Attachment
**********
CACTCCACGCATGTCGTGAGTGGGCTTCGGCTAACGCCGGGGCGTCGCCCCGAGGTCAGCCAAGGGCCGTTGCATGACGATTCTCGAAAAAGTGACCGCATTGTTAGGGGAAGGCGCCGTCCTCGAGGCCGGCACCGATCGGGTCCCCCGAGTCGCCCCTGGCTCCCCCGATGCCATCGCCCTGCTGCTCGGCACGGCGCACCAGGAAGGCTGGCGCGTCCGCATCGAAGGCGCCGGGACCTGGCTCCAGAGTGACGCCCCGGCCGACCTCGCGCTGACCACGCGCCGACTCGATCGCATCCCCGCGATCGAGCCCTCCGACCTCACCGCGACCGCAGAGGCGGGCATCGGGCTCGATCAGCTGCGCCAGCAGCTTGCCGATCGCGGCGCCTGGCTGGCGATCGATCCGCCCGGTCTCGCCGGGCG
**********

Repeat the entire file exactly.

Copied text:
CACTCCACGCATGTCGTGAGTGGGCTTCGGCTAACGCCGGGGCGTCGCCCCGAGGTCAGCCAAGGGCCGTTGCATGACGATTCTCGAAAAAGTGACCGCATTGTTAGGGGAAGGCGCCGTCCTCGAGGCCGGCACCGATCGGGTCCCCCGAGTCGCCCCTGGCTCCCCCGATGCCATCGCCCTGCTGCTCGGCACGGCGCACCAGGAAGGCTGGCGCGTCCGCATCGAAGGCGCCGGGACCTGGCTCCAGAGTGACGCCCCGGCCGACCTCGCGCTGACCACGCGCCGACTCGATCGCATCCCCGCGATCGAGCCCTCCGACCTCACCGCGACCGCAGAGGCGGGCATCGGGCTCGATCAGCTGCGCCAGCAGCTTGCCGATCGCGGCGCCTGGCTGGCGATCGATCCGCCCGGTCTCGCCGGGCG